Presentation on theme: "Anastomotic leakage in rectal surgery after neoadjuvant therapy Montecatini Terme 28 maggio 2005 Dario Scala INT Napoli."— Presentation transcript:
Anastomotic leakage in rectal surgery after neoadjuvant therapy Montecatini Terme 28 maggio 2005 Dario Scala INT Napoli
Anastomotic leakage in rectal surgery: risk factors TME Anastomosis height Protective stoma Neoadjuvant therapy Extension and tumor-related obstruction Gender Bowel preparation Intraoperative blood loss Pelvic drainage Co-morbidities
Adjuvant therapy and rectal cancer Adjuvant Therapy for Patients with Colon and Rectum Cancer. NIH Consensus Statement 1990 Is there effective adjuvant therapy for patients with rectal cancer? We recommend adjuvant therapy for stage II and III rectal cancer Combined post-operative chemotherapy and radiation therapy improves local control and survival in stage II and III rectal cancer JAMA 1990
Postoperative RT randomized trials GITSG 48 Gy FISHER46.5 Gy DUTCH50 Gy DANISH50 Gy SPLIT MRC III40 Gy EORTC46 Gy Local control in 2 trial (p<0.005) Toxicity No influence on survival
Post-operative combined radiotherapy and chemotherapy Guidelines on colorectal cancer, ASSR, Roma 2002 Adjuvant combined RT and CHT produce a benefit in termsAdjuvant combined RT and CHT produce a benefit in terms of local control and overall survival. Compared to surgery alone RT decreases LRCompared to surgery alone RT decreases LR With the addition of CHTWith the addition of CHT decreases local failure (-10%) increases 5-years survival (+10/15%). but increase in acute toxicity 25 to 50%increase in acute toxicity 25 to 50% only % of patients completing the therapeutic plan.only % of patients completing the therapeutic plan.
Preoperative vs postoperative RT Short Course 25Gy in 5 days Rider Stockholm I e II RCG ICRF Rotterdam Swedish Standard Gy in 5 weeks VASAG I e II MSKCC MRC I e II EORTC PUCC Norway MRC Advantages: irradiating tissue not rendered hypoxic by previous surgery Enhancing sphincter preservation by shrinking large distal tumors (standard RT only) Decreasing likelihood of radiation-induced injury to small bowel trapped in the pelvis by adhesions Lower acute and long- term toxicity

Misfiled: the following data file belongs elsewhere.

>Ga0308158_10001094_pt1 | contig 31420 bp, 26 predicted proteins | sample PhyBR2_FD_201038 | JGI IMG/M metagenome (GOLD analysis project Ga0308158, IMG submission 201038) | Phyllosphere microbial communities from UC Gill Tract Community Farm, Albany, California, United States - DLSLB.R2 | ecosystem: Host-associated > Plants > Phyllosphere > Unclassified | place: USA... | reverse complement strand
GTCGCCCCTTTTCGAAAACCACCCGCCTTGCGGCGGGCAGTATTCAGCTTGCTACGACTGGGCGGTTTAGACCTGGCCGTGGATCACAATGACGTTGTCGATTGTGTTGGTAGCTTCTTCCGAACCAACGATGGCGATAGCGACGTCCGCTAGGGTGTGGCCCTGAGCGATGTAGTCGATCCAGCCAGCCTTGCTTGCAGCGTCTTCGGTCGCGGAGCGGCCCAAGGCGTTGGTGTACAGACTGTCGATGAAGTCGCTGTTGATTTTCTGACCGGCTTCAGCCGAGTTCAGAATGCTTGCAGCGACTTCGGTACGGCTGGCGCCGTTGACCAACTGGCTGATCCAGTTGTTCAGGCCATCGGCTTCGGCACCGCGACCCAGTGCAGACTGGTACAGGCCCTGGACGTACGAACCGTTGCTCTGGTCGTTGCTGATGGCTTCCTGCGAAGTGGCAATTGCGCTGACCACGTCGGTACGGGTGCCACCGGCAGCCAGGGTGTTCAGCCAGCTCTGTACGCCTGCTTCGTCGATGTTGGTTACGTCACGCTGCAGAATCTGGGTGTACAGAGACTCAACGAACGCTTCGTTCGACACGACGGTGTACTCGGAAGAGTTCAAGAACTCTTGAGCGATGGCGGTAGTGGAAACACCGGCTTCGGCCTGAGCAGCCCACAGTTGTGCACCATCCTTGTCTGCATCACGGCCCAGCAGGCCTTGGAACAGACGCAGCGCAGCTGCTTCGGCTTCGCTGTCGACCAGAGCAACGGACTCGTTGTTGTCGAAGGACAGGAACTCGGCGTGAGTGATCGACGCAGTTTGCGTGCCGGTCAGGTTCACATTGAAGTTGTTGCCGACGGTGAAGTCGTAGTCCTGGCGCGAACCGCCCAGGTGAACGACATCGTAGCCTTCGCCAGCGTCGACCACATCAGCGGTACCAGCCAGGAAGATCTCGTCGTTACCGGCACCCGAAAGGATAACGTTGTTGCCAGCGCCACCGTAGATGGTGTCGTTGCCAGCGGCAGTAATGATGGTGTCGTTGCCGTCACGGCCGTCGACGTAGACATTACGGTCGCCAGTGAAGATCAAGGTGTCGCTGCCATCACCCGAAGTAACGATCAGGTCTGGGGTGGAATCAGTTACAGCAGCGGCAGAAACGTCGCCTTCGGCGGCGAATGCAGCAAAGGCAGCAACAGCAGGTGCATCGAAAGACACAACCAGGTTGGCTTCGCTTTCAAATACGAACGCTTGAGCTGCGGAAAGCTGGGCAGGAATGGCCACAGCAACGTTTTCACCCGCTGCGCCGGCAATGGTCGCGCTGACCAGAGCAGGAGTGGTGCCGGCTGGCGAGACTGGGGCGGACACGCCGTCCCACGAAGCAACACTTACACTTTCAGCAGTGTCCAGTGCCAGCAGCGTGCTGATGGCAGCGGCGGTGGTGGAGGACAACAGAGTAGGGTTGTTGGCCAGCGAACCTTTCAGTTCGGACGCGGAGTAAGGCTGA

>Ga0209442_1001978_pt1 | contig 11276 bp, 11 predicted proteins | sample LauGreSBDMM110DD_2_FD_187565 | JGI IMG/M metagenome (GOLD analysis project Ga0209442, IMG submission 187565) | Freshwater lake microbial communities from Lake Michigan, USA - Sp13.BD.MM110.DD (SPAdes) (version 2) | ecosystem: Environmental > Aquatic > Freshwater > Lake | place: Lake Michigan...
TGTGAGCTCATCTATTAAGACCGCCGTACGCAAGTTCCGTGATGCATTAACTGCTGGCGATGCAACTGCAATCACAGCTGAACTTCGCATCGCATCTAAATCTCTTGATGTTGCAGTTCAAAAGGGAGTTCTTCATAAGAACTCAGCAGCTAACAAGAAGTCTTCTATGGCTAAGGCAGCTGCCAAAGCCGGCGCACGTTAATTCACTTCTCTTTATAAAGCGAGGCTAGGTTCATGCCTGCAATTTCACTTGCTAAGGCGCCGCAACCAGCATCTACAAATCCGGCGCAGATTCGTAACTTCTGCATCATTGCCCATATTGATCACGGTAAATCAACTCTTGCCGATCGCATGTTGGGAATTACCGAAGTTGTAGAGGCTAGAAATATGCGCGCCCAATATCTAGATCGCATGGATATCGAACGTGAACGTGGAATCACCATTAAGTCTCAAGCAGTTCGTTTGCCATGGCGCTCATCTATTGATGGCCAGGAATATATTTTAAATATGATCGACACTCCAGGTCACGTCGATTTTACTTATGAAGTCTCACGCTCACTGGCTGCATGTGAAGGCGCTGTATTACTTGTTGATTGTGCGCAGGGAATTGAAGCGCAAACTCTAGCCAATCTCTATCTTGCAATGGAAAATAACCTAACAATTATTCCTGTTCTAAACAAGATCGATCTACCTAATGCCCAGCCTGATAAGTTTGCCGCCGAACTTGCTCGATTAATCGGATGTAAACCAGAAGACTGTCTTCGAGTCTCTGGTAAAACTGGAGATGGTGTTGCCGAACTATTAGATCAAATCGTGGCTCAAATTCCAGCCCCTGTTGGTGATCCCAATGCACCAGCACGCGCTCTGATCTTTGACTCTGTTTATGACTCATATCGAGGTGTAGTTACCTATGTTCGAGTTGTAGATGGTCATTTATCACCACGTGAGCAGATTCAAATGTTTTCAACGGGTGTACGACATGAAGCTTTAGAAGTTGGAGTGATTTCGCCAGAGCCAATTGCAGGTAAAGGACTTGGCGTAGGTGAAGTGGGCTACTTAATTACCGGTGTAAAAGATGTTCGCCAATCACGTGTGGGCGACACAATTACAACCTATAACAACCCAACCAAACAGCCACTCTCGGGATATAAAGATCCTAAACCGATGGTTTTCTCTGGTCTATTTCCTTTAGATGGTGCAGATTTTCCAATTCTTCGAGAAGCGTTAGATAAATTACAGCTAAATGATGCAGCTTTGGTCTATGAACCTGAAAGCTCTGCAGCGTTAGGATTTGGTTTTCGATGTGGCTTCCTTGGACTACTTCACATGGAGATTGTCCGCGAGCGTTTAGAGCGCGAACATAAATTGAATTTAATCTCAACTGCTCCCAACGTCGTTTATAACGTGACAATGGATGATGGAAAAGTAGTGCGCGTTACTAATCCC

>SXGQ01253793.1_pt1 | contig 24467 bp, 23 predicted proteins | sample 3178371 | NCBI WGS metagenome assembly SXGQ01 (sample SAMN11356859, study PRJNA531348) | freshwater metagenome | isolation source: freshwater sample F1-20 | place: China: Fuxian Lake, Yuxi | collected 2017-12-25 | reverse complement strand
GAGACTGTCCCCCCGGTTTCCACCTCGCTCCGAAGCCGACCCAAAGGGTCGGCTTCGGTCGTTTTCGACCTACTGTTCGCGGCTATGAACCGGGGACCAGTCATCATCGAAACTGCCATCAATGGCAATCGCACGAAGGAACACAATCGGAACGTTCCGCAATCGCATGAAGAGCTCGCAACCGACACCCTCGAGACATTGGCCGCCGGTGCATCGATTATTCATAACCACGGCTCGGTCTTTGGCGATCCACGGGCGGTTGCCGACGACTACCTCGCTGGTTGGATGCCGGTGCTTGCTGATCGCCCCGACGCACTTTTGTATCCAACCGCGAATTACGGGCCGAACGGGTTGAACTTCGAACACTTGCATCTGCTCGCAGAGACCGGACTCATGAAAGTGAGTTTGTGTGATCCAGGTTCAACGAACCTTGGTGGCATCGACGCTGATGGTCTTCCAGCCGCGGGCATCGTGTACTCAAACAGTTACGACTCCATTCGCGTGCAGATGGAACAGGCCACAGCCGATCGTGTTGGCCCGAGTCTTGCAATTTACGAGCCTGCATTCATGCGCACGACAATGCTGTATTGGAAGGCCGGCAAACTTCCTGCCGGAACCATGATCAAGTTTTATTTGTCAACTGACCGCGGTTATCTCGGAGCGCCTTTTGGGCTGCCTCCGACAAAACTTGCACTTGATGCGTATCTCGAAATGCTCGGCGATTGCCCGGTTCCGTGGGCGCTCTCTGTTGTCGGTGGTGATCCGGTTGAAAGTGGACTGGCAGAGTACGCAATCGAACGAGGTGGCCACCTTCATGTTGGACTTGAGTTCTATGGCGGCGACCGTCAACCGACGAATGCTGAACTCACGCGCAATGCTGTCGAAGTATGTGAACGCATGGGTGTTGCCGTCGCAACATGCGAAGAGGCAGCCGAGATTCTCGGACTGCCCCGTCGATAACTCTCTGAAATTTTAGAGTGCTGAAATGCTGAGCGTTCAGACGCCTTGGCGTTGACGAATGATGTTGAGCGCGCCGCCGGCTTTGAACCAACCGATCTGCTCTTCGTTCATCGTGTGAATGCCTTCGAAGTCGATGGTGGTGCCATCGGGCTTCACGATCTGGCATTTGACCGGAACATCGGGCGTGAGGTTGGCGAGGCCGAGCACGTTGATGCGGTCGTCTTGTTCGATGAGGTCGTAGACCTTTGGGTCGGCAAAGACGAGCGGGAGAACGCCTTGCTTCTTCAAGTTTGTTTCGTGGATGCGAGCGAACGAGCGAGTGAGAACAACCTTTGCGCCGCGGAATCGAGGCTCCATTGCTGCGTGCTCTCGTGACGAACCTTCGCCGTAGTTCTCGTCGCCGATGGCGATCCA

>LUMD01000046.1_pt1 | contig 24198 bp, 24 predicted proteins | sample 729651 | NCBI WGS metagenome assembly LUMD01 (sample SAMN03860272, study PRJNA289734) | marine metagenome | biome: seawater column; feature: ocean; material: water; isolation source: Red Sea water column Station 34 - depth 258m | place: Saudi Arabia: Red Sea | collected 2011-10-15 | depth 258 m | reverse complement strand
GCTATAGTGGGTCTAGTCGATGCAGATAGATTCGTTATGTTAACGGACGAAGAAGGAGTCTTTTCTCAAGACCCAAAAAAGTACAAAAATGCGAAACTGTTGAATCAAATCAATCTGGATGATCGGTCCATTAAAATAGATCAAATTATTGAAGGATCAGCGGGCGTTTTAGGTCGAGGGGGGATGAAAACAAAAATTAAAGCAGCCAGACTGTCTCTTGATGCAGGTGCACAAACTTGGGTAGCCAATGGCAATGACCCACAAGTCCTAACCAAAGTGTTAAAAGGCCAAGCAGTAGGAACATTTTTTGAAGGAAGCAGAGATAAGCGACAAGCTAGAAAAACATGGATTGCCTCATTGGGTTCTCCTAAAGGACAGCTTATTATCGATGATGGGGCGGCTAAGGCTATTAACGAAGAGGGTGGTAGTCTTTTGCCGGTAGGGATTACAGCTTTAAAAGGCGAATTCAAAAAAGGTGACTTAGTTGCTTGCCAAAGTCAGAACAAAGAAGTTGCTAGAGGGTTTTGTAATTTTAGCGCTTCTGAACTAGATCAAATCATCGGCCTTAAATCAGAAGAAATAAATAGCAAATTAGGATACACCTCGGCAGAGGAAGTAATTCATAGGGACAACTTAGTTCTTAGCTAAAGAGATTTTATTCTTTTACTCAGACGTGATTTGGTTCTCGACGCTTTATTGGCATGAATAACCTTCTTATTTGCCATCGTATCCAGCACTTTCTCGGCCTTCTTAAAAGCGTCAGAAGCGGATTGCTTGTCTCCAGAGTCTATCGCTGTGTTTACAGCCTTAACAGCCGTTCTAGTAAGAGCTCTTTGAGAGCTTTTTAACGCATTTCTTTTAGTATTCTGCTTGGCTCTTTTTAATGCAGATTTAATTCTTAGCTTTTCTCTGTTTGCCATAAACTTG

Pre-operative high-dose short-term radiotherapy The Dutch Trial 1718 pts with T 1 -T 3 operable rectal tumors Optimal surgery alone vs pre-operative radiotherapy and immediate optimal surgery. Local recurrence Surgery alone Pre-op. radiotherapy and surgery Upper rectum3.5%1.5% Mid rectum10.0%1.0% Lower rectum10.0%5.8% The overall recurrence rate at 2 years fell from 8.4% to 2.4%. E Kapitaijn et al. N Engl J Med 2001; 345:
Pre-operative high-dose short-term radiotherapy Pre-operative radiotherapy had no impact on survival: the distant recurrence rate was equivalent in the two arms (16% vs 15%) with 15% of patients dead in each arm by two years. Pre-operative radiotherapy did not allow to achieve down- staging of the tumoral lesion. This treatment cannot be used to facilitate either sphincter preservation or secondary resection of initially unresectable tumors. CAM Marijen et al. J Clin Oncol 2001; 19: E Kapitaijn et al. N Engl J Med 2001; 345: The Dutch Trial
Neo-adjuvant chemo-radiotherapy and surgery END POINTS Chemotherapy is a radiation sensitizer Down-staging Local recurrence reduction Improvement of overall survival Increase in rates of sphincter-saving surgical procedures Improvement of quality of life
Neoadjuvant therapy and anastomotic leakage Is neoadjuvant therapy in rectal cancer a relevant risk factor for anastomotic leakage? What is the EBM report?
Neoadjuvant therapy and anastomotic leakage: pathogenesis of the damage Fibrosis induced by radiotherapy is likelihood to provide hypoxic tissues and anastomosis Preoperative chemoradiotherapy for advanced rectal cancer results in a significant preoperative and postoperative immune dysfunction as indicated by depression of lymphocyte subpopulations, monocytes, granulocytes, and proinflammatory cytokine release Wichmann et al Dis Colon Rectum Jul;46(7):
Neoadjuvant radiotherapy morbidity randomized trials UKMRC 1b (1982) UKMRC 1a (1984) EORTC (1988) UKMRC 2 (1996) SRCT (1997) No increase in the dehiscence of colorectal anastomosis
Neoadjuvant therapy and anastomotic leakage Stevens KR Jr, et al. Cancer 1978 May;41(5): higher incidence of anastomotic leakage in preoperative irradiated patients Simunovic M, Heald RJ Br J Surg 2003 (90): pre RT group 11,4% anastomotic leakage no RT group 7,8% anastomotic leakage